Voltage Divider


  • Make something useful
  • Demonstrate some limitations of circuit extraction
  • Make some measurements on the plot

In the previous lesson you learnt the basics of SiliWiz. Now we’re going to put that knowledge to use and build a tiny calculating machine on a silicon chip. We’re going to build a potential divider. This takes a voltage in, divides it, and gives us the answer.

How many connections does this device have? We need one for in and out as before, and we’re going to add a new one called vss. vss is also called ground or 0v. It’s used as a reference for the rest of the circuit.

Let’s try to make a potential divider that divides by 2. So if 4v goes in, then 2v should come out. That’s actually easy, all we need is to make the 2 resistors the same resistance.

If the input voltage looks like this:

What do you think the output voltage should look like? Make a prediction and see if you’re right after you’ve drawn the divider.

There are lots of ways to draw it, but you’ll at least need:

  • 3 metal1 squares, labelled in, out and vss
  • 3 metal1 vias to connect between metal1 and polyres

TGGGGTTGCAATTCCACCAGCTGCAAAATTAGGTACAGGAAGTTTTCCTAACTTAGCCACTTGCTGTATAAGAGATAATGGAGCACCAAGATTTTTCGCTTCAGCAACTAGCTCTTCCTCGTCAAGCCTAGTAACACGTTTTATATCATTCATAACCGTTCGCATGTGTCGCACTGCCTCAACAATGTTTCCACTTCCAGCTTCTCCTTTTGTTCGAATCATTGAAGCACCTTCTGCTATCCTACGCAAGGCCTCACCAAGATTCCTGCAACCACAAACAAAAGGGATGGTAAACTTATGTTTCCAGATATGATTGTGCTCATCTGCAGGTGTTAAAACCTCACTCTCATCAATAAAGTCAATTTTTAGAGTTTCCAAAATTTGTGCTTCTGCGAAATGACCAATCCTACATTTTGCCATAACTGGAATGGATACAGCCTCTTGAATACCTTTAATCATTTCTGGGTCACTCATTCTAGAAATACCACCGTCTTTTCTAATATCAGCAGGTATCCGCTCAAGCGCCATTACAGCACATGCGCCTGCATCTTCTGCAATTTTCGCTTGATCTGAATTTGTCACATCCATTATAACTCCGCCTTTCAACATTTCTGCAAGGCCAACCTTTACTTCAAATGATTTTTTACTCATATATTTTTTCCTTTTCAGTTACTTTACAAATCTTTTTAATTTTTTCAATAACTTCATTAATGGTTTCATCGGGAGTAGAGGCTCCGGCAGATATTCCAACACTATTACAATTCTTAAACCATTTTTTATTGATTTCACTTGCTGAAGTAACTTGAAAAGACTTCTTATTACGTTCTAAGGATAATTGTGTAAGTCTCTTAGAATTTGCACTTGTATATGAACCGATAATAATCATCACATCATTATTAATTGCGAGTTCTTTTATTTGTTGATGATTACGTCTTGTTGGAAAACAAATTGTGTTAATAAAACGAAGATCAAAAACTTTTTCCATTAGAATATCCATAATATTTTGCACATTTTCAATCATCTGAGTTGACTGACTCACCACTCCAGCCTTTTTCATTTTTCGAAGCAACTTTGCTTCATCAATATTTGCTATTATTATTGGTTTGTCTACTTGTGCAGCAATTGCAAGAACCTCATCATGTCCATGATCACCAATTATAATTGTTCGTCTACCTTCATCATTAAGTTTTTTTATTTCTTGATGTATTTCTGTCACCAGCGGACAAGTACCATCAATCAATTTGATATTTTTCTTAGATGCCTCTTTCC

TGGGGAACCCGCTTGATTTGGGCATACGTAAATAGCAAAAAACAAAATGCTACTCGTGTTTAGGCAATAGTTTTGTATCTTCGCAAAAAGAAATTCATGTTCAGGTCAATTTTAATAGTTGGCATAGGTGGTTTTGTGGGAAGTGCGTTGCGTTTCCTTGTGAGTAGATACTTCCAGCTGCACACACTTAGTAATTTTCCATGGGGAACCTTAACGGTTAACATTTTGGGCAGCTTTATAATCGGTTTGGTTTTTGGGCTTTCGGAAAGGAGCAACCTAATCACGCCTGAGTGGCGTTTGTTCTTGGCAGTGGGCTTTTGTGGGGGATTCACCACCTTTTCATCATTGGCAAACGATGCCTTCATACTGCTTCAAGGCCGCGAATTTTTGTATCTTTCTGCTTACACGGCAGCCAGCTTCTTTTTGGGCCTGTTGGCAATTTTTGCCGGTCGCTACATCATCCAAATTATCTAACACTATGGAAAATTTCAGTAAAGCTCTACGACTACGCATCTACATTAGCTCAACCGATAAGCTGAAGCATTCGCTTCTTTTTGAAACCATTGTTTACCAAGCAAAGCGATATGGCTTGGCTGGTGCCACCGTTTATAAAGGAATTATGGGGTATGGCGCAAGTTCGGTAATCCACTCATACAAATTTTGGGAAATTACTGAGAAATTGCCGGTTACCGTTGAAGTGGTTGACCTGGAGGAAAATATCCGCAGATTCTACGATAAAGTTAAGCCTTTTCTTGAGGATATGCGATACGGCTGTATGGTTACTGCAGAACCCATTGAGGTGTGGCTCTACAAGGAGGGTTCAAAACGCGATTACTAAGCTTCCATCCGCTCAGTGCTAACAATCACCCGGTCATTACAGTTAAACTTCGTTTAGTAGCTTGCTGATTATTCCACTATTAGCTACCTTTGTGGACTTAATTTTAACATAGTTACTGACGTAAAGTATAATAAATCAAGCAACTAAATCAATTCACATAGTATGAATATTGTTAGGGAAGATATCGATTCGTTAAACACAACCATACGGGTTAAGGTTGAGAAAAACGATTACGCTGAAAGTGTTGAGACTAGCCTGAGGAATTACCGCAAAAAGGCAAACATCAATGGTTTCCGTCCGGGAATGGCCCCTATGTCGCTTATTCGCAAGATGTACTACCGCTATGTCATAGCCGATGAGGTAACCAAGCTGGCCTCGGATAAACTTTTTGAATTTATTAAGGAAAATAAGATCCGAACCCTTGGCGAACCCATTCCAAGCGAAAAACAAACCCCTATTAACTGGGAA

• 2 resistors made out of polyres that are joined between the 3 contacts.

How does it work? Magic!

Another important tool behind the SiliWiz scenes is called Magic. It’s a powerful tool but it’s not very beginner friendly, which is one reason we wanted to make SiliWiz. Magic has been used for 40 years to help design chips! We are using it for DRC and circuit extraction.

As mentioned earlier, we have two layers that actually specify the same material, polysilicon and polyres. There is no difference between the two layers when the chip is manufactured. The reason we keep them separate is to make Magic’s job easier when it extracts the circuit from the picture we draw.

A limitation you might run into when drawing the divider is that Magic can’t tell this is two separate resistors. It extracts just a single resistor between the first 2 contacts.

You have to draw 2 separate rectangles, one for each resistor:

Once your divider is finished, you should see a simulation like this:

Play with the simulation controls to change the input signal’s min, max and rise time.

  • How close is your divider to dividing the input voltage by 2?  Can you measure how accurate it is?
  • How could you make the divider more precise?
  • What’s best, big or small shapes?
  • Can you make a divide-by-3 potential divider?


If you get stuck, take a look at my solution.